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By Ben Penn
Sept. 14 — Chipotle Mexican Grill is under attack from a lawmaker and thousands of employees for alleged “wage theft,” but the restaurant chain is mostly avoiding scrutiny from the agency that enforces federal overtime law.
The Labor Department’s Wage and Hour Division has concluded 18 investigations at Chipotle stores during the Obama administration, resulting in the company paying workers $17,279 for Fair Labor Standards Act violations, according to a Bloomberg BNA review of WHD enforcement data.
Those results pale in comparison with the agency’s audits of other national quick-service food companies. The 20 largest fast-food brands, excluding Chipotle, were subjected to an average of about 200 WHD audits each since January 2009, the data analysis found.
The enforcement results come as a group of 10,000 current and former Chipotle employees recently joined a class action claiming they were forced to work off-the-clock, leading to minimum wage and overtime violations.
Rep. Rosa DeLauro (D-Conn.) cited this lawsuit in a letter she sent the WHD Sept. 12, urging the division to “promptly investigate the corporation’s labor practices and policies.”
“We have received the letter from Rep. DeLauro and will respond to her in a timely manner,” Jason Surbey, a DOL spokesman, told Bloomberg BNA in a Sept. 13 e-mail.
DeLauro, when informed of the relatively small number of WHD investigations at Chipotle, told Bloomberg BNA Sept. 13, “I think if they’ve been practicing wage-and-hour theft, then we should do an investigation to figure out what it’s about.”
“We have maintained from the outset that this case is without merit and will vigorously defend our employment practices,” Chipotle spokesman Chris Arnold said, referring to the class action. “And we believe” DeLauro’s “call for an investigation is misdirected.”
The dearth of Chipotle investigations could be because the Denver-based company is unique among its comparably sized competitors in one significant way: All 2,000 Chipotle outlets are corporate-owned.
This means there are no Chipotle franchisees, a stark contrast to the top 20 brands, whose combined units are 93 percent franchised, according to data from a QSR magazine report in August.
The ownership structure could partially explain a minimal enforcement focus on Chipotle. WHD Administrator David Weil asserts that the franchising model contributes to FLSA noncompliance.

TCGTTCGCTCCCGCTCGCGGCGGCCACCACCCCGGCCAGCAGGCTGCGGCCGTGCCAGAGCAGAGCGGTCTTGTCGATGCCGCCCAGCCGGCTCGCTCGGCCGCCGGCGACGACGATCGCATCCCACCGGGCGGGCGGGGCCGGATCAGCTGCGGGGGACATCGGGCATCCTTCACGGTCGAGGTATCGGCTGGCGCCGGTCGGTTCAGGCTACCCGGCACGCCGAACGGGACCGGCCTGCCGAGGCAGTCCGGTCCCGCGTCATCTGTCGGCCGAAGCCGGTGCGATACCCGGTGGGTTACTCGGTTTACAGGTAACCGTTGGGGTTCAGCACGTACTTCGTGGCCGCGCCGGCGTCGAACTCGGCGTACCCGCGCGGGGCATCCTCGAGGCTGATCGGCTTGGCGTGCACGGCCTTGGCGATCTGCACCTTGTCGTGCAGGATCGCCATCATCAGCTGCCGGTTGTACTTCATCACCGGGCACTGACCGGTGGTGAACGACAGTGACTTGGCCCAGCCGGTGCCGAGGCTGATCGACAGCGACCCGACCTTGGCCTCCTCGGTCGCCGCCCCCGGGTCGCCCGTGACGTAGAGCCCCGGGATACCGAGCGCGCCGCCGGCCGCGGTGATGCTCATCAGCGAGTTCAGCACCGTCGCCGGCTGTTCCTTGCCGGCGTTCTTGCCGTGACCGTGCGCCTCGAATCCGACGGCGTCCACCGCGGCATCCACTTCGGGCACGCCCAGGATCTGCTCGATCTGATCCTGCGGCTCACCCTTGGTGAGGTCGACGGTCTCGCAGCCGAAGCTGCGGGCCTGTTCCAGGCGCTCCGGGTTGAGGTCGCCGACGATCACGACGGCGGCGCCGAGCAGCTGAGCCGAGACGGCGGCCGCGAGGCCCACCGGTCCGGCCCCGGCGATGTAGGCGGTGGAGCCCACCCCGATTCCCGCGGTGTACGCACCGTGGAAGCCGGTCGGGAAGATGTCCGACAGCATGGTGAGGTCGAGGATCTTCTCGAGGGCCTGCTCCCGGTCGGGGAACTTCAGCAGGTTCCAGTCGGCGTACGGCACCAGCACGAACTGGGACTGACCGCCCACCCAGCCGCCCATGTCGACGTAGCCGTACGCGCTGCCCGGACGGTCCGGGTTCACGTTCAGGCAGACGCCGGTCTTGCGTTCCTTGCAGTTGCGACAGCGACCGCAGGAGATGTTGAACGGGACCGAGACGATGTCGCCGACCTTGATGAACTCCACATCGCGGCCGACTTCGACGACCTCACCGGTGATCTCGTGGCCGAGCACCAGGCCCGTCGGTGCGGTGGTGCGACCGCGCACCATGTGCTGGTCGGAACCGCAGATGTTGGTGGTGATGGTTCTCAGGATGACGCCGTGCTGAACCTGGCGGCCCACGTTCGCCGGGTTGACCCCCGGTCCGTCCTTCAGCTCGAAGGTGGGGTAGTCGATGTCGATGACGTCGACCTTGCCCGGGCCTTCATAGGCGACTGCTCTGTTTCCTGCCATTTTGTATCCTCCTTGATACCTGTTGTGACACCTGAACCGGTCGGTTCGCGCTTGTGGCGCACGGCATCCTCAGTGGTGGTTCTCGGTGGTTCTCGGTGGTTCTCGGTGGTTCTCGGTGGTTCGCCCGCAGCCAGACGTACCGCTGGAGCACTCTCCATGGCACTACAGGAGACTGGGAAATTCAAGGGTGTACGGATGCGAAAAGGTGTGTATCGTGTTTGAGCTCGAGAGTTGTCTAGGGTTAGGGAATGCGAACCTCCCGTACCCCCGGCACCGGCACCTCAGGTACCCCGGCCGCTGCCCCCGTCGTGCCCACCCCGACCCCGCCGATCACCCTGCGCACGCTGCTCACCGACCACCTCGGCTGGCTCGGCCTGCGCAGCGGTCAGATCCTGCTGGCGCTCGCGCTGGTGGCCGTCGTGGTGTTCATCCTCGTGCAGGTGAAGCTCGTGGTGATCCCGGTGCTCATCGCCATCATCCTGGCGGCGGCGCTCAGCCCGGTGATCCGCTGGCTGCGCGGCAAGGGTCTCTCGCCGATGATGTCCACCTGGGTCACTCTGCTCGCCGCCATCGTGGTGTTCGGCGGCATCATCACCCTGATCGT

Before becoming administrator, Weil in 2010 recommended that the agency target franchisees, not corporate-run stores, when conducting fast-food investigations.
Over the course of the Obama administration, the WHD conducted nearly 4,000 investigations at the 20 largest fast-food brands combined, leading to discovery of more than 68,000 FLSA violations and to recovery of some $14 million in back wages for about 57,000 employees.
The number of investigations as a share of overall brand locations ranged from 1.7 percent at Pizza Hut to 6.9 percent at Sonic Drive-In. Only 0.9 percent of Chipotle locations were under WHD audit in this administration, the data reveal.
Kent Williams, one of the attorneys representing plaintiffs in the Chipotle class action, told Bloomberg BNA Sept. 13 that the limited number of WHD audits of Chipotle may stem from a couple of factors.
First, workers could be taking complaints to their state enforcement agency rather than the federal Labor Department, said Williams, a partner at the Williams Law Firm in Long Lake, Minn.
He also said Chipotle hourly employees are generally reluctant to bring wage-and-hour complaints, out of fear of retaliation.
“We do have instances, some of them documented, in which Chipotle did in our view retaliate against people for complaining about having to work off the clock, and that’s just complaining internally about it,” not filing with the DOL, Williams said.
Still, one of the WHD’s top priorities in this administration has been to conduct more proactive, agency-initiated investigations in sectors where data show it is unlikely workers will speak up about what they see as unfair practices.
The lawsuit against Chipotle, alleges the company’s time-keeping system results in employees continuing to work after they’ve been automatically clocked out.
A judge granted the plaintiffs’ motion for a national collective in August 2015, giving hundreds of thousands of Chipotle workers the chance to sign on ( Turner v. Chipotle Mexican Grill, Inc. , 2015 BL 270918, 123 F. Supp. 3d 1300 (D. Colo. 2015 )).
Earlier this summer, the plaintiffs’ attorneys filed a spreadsheet showing about 10,000 current and former Chipotle workers joined the lawsuit.
The company, through spokesman Arnold, told Bloomberg BNA Sept. 14 that the fact 10,000 workers have opted in “is not equivalent to a statement of wrongdoing.”
The Chipotle enforcement statistics were included in a spreadsheet the WHD updated Sept. 13. The numbers for the 20 biggest fast-food brands were analyzed prior to the agency’s quarterly update, meaning they don’t reflect cases added to the database in the past three months.
The data don’t reflect ongoing investigations or cases under pending DOL litigation, nor do they cover state or local audits.
Further, the number of enforcement cases at each fast-food brand doesn’t necessarily indicate the FLSA compliance rate at all stores in the chain.
Among those 18 Chipotle investigations captured in the data set, eight yielded zero FLSA violations, for a no-violation rate of 44 percent. The average no-violation rate of the top 20 fast-food brands was about 25 percent.
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